Reluctant managers would do well to pack rucksack full of Daniel Goleman-style emotional intelligence and roll up with plentiful stores of self-awareness, self-regulation, motivation, empathy and social skills.

The problem of just how to encourage more senior managers to front up may eventually be solved by the passage of yet more years.

Quirk asserts that people who did Outward Bound courses 10 or even 20 years ago are now in senior management roles, remember the experience with affection and are driving others in their companies to try it too.

One of the organisation’s most visible advocates, Hubbard Foods managing director Dick Hubbard, and an Outward Bound graduate of 1964, is so enamoured of the course that he not only sends his staff but has created an Outward Bound cereal and donates 50c from the sale of every packet. So far he’s raised $750,000 for the organisation.

To help draw out learnings on its programmes for corporates, Outward Bound also works closely with management and HR consultancy The Hay Group, which provides 360 degree assessment of participants’ leadership competencies prior to their departure for Outward Bound, following up with full-day review at Anakiwa.

Consultant Gill Hopkins stresses that this is not one-size-fits-all model. “We help people understand what’s appropriate for their particular style and work environment.”

Tocker Associates’ business learning facilitator Ali Tocker digs in further with sessions on understanding workstyle preferences, providing tools and techniques on leadership and management for when participants eventually swap their polyprops and all-weather gear for suits and head back to the office.

Keen to emphasise the importance of aligning the body physical with the corporate world, Quirk faxes to us copy of “The making of corporate athlete”, Harvard Business Review article in which performance psychologist Jim Loehr and LGE consultancy executive Tony Schwartz outline their work on what they call the performance pyramid.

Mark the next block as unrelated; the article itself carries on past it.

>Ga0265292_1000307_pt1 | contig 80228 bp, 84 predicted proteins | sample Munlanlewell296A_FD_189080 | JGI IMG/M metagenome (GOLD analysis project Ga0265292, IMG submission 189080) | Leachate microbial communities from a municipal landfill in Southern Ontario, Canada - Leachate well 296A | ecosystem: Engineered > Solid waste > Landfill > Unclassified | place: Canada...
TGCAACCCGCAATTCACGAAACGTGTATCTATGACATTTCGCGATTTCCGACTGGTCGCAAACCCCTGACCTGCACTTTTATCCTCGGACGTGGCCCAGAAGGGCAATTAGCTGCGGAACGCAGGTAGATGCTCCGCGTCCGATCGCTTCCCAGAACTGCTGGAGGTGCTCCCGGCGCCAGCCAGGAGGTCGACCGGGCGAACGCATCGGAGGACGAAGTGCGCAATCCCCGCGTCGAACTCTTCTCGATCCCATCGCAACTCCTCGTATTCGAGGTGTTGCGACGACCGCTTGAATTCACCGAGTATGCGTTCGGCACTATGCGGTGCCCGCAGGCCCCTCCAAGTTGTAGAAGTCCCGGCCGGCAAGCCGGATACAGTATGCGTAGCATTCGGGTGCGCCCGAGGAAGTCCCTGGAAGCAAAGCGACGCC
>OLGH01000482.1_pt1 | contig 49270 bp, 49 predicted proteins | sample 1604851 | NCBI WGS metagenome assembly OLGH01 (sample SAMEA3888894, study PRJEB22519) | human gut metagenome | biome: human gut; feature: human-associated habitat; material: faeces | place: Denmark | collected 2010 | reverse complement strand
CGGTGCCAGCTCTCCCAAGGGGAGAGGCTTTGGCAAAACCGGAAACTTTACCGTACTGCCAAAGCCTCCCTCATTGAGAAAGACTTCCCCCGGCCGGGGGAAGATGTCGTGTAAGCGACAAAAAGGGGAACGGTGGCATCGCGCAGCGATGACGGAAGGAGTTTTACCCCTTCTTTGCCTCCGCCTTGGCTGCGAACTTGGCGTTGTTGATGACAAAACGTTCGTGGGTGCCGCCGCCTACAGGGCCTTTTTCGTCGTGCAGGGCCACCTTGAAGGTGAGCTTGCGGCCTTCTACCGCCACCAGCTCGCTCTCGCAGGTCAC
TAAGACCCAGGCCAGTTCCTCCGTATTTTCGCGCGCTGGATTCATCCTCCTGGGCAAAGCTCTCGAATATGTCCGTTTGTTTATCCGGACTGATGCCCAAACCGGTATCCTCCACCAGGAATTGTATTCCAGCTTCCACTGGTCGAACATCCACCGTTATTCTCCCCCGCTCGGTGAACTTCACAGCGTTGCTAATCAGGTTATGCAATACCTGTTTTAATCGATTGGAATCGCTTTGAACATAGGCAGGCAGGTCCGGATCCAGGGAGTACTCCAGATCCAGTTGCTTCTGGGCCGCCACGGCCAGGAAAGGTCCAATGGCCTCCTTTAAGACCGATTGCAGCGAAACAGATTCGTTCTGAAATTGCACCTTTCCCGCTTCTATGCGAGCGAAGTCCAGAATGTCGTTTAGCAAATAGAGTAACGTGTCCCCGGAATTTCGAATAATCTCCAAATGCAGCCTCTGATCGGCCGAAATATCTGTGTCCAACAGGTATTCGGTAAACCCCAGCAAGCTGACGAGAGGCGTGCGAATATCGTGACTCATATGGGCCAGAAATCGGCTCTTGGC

This is four-parter incorporating the mind, emotions, spirit and the body. Each part profoundly influences the others and failure to address any one of them compromises performance.
Understand the performance pyramid, Loehr and Schwartz reason, and you’ll understand why some executives thrive under pressure while others wilt.

Loehr and Schwartz say they have tested their thinking on thousands of executives and recorded dramatically improved performance and enhanced health and happiness.

Rather than trying to attract the nation’s current top managers to its courses, Crawford suggests Outward Bound may well best focus on New Zealand’s leaders of the future. “See it as way to say to them ‘We want you to have the confidence to look life in the face’.”

“Once you learn something through experience it stays with you for life.”

Or as Outward Bound’s founder, Kurt Hahn, once said: “We are all better than we know. If only we can come to discover this, we may never again settle for less.”

Ruth Le Pla attended the course as guest of Outward Bound. Her senior manager, who had originally been invited, was unexpectedly busy that weekend and had to delegate the assignment to her.

Ruth Le Pla is editor of Marketing Magazine.
Email: [email protected]